Antioxidant N-Acetylcysteine Improves Working Memory in Patients with Psychosis

June 20, 2018 · Posted in Potential Treatments · Comment 

NACIn a 2017 article in the journal Psychological Medicine, researcher Marta Rapado-Castro and colleagues reported that among 58 patients with bipolar disorder or schizophrenia and symptoms of psychosis, those who took two grams per day of the antioxidant n-acetylcysteine (NAC) showed improvements in working memory after six months compared to those who took placebo over the same study period.

Antipsychotic medications can typically reduce psychotic symptoms such as delusions or hallucinations, but cognitive symptoms such as problems with learning, memory, or information processing may remain. NAC, which is sold over-the-counter as a nutritional supplement, seemed to improve these symptoms.

The researchers suggest that larger studies of NAC are needed, particularly to determine whether giving NAC to patients during their first episode of psychosis could prevent cognitive decline from occurring at all during the course of their illness.

NAC has been found to have a range of benefits, including reducing substance abuse and interfering with habit-based behaviors such as compulsive hair-pulling, obsessive-compulsive disorder, and gambling.
Researcher Michael Berk, a co-author of the study, reported in the journal Biological Psychiatry in 2008 that NAC could also improve depressive symptoms in bipolar disorder and negative symptoms in schizophrenia.

Editor’s Note: Since cognitive deficits are common in both schizophrenia and bipolar disorder, using NAC in addition to antipsychotic medications could be a useful tool to address these types of symptoms.

Specific Probiotics Reduce Re-Hospitalizations for Bipolar Disorder

June 7, 2018 · Posted in Potential Treatments · Comment 

taking pill

In a 2018 article published in the journal Bipolar Disorders, researcher Faith Dickerson and colleagues reported that in a small study of 66 people who had been hospitalized for mania, taking specific probiotic supplements upon their release reduced re-hospitalizations compared to taking placebo.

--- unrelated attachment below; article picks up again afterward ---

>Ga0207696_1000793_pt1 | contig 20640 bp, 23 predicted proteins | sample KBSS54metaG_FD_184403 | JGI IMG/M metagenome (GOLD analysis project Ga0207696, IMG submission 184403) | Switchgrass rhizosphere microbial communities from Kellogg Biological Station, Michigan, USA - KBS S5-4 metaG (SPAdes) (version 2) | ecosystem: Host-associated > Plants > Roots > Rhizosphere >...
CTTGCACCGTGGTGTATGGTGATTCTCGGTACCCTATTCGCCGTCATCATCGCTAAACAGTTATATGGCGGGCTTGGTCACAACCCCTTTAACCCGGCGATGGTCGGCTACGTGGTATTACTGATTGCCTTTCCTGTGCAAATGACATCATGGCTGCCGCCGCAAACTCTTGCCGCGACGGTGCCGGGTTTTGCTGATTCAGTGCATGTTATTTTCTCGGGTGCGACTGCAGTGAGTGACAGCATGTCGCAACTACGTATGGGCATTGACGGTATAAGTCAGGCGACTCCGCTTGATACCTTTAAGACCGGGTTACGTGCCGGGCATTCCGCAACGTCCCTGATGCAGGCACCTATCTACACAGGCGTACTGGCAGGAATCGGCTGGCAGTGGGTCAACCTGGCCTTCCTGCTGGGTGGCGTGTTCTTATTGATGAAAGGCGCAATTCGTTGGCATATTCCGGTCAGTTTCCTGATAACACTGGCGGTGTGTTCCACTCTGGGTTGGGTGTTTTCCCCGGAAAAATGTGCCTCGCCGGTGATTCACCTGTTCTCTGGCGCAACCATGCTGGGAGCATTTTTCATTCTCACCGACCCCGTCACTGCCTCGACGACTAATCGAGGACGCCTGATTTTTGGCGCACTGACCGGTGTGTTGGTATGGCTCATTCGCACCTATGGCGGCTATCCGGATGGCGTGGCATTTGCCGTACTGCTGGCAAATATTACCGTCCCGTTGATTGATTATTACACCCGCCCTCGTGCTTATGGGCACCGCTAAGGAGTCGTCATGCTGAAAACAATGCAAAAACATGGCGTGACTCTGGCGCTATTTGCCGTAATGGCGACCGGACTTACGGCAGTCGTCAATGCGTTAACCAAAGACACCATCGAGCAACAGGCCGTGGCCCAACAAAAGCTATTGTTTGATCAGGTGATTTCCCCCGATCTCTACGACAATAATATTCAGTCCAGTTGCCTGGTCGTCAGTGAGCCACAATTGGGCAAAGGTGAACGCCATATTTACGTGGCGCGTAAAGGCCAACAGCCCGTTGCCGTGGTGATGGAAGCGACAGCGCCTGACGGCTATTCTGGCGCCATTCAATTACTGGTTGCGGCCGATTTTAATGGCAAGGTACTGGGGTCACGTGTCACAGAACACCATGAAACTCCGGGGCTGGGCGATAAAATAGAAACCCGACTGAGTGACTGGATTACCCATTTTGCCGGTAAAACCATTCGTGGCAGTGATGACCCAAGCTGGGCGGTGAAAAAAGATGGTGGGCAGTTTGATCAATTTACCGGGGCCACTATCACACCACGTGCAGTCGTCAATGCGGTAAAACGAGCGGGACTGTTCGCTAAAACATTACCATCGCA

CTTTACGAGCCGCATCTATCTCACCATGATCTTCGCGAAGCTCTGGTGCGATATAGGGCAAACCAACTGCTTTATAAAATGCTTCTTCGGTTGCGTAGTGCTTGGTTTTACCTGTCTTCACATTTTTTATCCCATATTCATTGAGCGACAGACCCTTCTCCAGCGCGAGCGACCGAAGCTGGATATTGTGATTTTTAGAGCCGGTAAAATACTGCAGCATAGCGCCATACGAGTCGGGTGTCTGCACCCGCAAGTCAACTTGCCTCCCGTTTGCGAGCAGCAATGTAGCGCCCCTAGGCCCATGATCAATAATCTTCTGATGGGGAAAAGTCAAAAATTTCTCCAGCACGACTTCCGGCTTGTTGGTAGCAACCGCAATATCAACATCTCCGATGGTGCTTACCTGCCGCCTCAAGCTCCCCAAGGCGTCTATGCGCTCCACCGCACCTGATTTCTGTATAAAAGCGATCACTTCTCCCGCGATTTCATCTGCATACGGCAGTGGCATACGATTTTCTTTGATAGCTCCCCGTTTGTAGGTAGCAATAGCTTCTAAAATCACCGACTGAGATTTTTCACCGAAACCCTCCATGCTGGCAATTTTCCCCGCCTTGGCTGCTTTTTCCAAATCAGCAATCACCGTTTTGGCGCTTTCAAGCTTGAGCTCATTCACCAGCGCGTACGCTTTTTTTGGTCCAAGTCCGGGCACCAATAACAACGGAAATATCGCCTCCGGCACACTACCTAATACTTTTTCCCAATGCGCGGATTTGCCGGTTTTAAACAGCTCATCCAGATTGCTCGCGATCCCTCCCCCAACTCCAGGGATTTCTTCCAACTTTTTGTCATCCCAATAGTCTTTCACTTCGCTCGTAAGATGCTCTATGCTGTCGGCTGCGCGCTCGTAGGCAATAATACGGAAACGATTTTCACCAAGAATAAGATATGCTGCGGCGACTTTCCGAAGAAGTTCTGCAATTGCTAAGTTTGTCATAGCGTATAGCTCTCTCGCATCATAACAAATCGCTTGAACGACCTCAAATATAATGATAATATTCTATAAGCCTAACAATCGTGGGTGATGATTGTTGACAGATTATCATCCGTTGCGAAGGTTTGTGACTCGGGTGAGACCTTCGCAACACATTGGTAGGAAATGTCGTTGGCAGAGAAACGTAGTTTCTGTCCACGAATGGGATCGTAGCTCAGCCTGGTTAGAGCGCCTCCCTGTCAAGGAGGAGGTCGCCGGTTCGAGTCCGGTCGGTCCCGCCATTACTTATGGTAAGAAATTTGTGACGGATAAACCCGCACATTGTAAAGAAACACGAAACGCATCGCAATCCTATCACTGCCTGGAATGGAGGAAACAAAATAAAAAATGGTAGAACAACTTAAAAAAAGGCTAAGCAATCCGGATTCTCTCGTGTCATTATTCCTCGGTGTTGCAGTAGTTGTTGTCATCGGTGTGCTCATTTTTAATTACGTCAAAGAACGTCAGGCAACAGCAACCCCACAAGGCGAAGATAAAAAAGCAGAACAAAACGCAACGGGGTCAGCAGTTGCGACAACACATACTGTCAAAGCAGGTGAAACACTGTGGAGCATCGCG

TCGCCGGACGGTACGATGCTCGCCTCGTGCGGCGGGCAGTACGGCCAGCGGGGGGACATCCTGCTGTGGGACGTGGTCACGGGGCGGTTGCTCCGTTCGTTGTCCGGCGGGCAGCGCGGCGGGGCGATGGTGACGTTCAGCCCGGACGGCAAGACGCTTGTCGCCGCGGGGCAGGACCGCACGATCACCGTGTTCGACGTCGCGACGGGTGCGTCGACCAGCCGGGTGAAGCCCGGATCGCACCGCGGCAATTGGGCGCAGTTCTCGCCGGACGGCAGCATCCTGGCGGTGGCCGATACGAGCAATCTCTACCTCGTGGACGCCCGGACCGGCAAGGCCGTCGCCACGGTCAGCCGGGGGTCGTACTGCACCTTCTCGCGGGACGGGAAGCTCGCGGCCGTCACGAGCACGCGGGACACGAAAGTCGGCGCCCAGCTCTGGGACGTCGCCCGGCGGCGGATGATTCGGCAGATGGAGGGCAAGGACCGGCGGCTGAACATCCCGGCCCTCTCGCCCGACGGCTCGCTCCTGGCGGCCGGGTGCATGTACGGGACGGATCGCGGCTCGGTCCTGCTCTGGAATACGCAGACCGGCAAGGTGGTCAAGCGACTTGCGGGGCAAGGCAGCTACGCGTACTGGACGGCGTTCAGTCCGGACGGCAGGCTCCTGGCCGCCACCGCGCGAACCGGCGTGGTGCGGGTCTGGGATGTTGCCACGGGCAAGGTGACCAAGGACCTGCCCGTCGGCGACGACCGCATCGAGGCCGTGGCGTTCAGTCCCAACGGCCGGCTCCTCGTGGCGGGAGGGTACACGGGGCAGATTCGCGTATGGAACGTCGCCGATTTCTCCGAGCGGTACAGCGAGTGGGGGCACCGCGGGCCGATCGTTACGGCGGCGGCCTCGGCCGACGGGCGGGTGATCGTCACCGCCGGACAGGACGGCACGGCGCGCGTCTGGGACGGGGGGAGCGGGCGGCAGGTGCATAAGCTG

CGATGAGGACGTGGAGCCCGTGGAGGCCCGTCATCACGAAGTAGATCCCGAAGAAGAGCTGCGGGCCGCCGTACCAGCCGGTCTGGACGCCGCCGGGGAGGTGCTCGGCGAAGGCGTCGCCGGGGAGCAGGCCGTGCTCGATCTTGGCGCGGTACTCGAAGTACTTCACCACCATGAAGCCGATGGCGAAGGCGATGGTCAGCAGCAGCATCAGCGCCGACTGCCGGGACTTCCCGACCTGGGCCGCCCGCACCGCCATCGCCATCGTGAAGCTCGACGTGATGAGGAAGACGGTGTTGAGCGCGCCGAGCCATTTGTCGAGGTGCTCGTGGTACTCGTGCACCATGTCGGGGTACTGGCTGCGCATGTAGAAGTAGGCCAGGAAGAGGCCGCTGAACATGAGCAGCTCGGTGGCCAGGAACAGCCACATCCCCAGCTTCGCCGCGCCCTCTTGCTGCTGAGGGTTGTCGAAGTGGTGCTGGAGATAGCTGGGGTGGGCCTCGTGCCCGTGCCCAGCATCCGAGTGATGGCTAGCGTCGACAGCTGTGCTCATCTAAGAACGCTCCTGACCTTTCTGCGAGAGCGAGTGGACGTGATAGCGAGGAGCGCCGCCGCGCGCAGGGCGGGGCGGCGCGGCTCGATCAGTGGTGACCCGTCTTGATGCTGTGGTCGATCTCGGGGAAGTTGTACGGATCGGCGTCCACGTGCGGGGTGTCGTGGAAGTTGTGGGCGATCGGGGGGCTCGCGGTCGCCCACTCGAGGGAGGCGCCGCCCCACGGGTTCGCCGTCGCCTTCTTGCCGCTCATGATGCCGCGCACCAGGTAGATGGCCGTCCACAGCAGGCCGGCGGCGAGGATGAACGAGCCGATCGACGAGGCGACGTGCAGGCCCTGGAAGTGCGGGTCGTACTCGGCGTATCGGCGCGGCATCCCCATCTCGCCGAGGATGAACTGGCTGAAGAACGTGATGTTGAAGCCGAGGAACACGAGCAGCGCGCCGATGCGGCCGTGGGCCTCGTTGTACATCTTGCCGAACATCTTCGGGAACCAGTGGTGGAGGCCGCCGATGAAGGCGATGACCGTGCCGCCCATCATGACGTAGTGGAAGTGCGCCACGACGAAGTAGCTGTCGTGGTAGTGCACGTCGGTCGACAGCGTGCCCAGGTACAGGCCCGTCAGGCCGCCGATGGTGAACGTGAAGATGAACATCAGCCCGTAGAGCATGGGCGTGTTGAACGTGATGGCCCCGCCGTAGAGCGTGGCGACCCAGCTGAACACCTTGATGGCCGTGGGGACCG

The study followed patients for 24 weeks after their hospitalization. They were randomized to receive either the combination of Lactobacillus rhamnosus strain GG and Bifidobacterium animalis subsp. lactis strain Bb12 or placebo in addition to their regular medications. While 17 of the 33 participants in the placebo group (51.5%) had at least one re-hospitalization during the study period, only eight (24.2%) of the participants taking probiotics had a re-hospitalization. The duration of the re-hospitalizations was also shorter for those taking probiotics (2.8 days on average versus 8.3 days for those taking placebo).

In a personal communication to this editor (Robert M. Post), Chris Aiken, Instructor in Clinical Psychiatry at Wake Forest University School of Medicine, who was not involved in the study, provided some clarifying details to this editor about the use of probiotics to reduce manic relapse. Aiken explained, “Apparently, it’s important to get both the right species (e.g. Bifidobacterium lactis) and the right strain (e.g. Bb-12) in choosing a probiotic. The study mentions that one of the strains (Bb-12) is patented and only available in Europe, but it has been licensed to a few U.S. companies.

“I found two products that contain the exact strains in the study and wrote this up for patients: In [the] study [noted above], a probiotic capsule containing Bifidobacterium lactis Bb-12 and Lactobacillus rhamnosus GG lowered the risk of psychiatric hospitalization threefold. [Both] strains are available in the supplement Emergen-C and in a liquid probiotic designed for infants, Culturelle Baby Grow and Thrive. The infant serving would suffice for adults as well. You could also get the two strains by combining two separate probiotic capsules: Align Daily Immune Support and Culturelle Digestive Health Daily Priobiotic.”

Editor’s Note: We are grateful to Dr. Aiken for this added information. We also found that USANA probiotic also contains both strains used in the study. Recent research has found more and more connections between inflammatory processes and mental health. This study contributes to our understanding of the connection between gut health and the brain.